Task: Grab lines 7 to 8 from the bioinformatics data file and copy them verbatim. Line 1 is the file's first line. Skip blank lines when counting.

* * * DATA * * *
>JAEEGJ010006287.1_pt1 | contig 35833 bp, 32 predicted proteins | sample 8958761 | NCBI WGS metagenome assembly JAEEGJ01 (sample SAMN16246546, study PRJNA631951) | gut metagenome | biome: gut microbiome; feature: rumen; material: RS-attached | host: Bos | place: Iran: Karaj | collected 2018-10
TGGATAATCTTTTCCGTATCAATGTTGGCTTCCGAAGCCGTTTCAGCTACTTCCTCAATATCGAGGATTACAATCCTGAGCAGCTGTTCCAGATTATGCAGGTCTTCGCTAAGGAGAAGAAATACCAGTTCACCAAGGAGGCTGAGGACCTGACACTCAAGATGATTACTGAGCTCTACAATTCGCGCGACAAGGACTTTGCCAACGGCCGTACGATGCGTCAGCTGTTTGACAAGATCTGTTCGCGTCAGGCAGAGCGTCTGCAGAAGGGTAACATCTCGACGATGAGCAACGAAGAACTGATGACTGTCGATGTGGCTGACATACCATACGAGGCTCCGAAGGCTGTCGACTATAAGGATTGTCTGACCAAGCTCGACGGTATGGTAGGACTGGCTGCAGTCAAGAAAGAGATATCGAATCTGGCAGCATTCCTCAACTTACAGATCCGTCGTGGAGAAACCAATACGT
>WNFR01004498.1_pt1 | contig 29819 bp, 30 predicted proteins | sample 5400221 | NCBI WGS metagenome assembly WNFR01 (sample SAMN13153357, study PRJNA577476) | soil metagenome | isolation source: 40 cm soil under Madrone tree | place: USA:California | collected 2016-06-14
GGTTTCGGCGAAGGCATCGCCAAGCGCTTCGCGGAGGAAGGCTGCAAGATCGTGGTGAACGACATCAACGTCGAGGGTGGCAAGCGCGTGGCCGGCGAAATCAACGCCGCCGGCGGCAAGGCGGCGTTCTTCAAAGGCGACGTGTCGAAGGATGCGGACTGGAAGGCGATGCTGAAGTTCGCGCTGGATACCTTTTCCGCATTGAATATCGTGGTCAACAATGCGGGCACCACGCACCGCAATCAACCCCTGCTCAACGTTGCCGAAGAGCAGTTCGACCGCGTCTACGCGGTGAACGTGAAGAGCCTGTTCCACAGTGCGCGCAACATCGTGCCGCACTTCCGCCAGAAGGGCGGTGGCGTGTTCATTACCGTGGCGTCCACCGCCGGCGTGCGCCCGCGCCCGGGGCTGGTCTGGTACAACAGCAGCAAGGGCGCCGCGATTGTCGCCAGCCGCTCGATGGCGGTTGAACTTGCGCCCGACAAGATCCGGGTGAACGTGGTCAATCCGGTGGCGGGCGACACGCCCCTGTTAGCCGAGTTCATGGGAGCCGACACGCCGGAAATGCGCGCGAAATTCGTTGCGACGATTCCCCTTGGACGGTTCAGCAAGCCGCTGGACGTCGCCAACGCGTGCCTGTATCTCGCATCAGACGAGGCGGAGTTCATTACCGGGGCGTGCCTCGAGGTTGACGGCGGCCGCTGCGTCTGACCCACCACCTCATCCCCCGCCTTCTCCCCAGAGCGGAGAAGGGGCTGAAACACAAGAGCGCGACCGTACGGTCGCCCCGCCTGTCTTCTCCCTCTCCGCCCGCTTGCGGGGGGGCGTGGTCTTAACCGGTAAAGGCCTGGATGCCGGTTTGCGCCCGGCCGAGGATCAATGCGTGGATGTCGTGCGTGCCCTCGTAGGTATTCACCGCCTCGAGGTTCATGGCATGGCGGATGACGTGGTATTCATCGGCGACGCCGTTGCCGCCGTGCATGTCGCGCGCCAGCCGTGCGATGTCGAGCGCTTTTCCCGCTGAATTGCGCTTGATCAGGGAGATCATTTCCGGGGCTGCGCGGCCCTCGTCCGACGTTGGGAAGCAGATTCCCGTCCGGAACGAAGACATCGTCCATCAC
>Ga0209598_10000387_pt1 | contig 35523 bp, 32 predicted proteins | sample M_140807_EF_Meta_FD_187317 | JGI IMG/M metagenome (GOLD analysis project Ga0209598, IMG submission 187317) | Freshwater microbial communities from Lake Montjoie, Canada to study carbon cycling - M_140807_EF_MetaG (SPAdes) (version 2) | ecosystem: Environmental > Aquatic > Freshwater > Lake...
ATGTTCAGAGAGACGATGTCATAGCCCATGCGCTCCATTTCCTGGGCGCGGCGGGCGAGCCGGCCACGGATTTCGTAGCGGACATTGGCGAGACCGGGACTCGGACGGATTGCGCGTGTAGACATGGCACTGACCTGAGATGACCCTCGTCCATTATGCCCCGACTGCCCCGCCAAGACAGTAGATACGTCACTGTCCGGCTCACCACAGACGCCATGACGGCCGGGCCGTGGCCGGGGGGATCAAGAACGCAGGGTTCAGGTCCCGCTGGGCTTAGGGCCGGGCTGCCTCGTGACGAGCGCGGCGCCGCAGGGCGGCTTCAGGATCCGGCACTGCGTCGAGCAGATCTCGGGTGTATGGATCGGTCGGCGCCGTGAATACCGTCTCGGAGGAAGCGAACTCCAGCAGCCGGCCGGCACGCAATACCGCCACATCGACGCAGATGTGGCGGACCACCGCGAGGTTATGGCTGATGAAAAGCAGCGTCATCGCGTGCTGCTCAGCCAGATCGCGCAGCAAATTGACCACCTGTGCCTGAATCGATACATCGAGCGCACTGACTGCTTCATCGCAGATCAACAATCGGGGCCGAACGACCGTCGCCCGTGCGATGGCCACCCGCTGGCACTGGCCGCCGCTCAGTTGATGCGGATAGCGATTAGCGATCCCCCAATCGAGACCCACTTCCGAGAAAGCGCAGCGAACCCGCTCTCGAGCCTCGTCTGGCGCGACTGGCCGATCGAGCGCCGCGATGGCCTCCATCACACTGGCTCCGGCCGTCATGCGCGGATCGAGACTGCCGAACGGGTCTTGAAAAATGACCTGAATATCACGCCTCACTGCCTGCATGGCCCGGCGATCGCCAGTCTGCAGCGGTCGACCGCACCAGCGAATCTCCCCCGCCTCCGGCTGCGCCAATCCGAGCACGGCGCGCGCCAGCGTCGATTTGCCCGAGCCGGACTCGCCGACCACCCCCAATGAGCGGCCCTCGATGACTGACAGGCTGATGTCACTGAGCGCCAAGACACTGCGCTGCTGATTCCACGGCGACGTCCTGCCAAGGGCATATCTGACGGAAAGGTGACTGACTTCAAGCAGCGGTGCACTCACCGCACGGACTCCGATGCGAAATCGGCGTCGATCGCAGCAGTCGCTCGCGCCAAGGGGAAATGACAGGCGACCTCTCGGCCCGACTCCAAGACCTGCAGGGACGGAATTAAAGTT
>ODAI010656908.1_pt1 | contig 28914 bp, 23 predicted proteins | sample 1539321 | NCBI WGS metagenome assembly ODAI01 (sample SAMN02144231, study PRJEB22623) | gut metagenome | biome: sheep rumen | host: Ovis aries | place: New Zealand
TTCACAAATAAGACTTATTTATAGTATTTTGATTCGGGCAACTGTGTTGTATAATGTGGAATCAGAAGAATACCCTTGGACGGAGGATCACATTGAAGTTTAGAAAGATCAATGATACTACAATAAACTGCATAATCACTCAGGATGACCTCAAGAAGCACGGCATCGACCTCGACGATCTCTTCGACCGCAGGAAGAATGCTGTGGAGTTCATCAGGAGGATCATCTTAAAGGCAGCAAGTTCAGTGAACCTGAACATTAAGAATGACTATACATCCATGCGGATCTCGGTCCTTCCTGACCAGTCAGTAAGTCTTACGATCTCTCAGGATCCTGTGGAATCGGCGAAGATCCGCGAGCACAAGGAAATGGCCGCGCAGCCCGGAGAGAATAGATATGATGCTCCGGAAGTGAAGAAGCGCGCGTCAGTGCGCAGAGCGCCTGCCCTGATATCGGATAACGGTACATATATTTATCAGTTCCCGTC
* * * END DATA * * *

>ODAI010656908.1_pt1 | contig 28914 bp, 23 predicted proteins | sample 1539321 | NCBI WGS metagenome assembly ODAI01 (sample SAMN02144231, study PRJEB22623) | gut metagenome | biome: sheep rumen | host: Ovis aries | place: New Zealand
TTCACAAATAAGACTTATTTATAGTATTTTGATTCGGGCAACTGTGTTGTATAATGTGGAATCAGAAGAATACCCTTGGACGGAGGATCACATTGAAGTTTAGAAAGATCAATGATACTACAATAAACTGCATAATCACTCAGGATGACCTCAAGAAGCACGGCATCGACCTCGACGATCTCTTCGACCGCAGGAAGAATGCTGTGGAGTTCATCAGGAGGATCATCTTAAAGGCAGCAAGTTCAGTGAACCTGAACATTAAGAATGACTATACATCCATGCGGATCTCGGTCCTTCCTGACCAGTCAGTAAGTCTTACGATCTCTCAGGATCCTGTGGAATCGGCGAAGATCCGCGAGCACAAGGAAATGGCCGCGCAGCCCGGAGAGAATAGATATGATGCTCCGGAAGTGAAGAAGCGCGCGTCAGTGCGCAGAGCGCCTGCCCTGATATCGGATAACGGTACATATATTTATCAGTTCCCGTC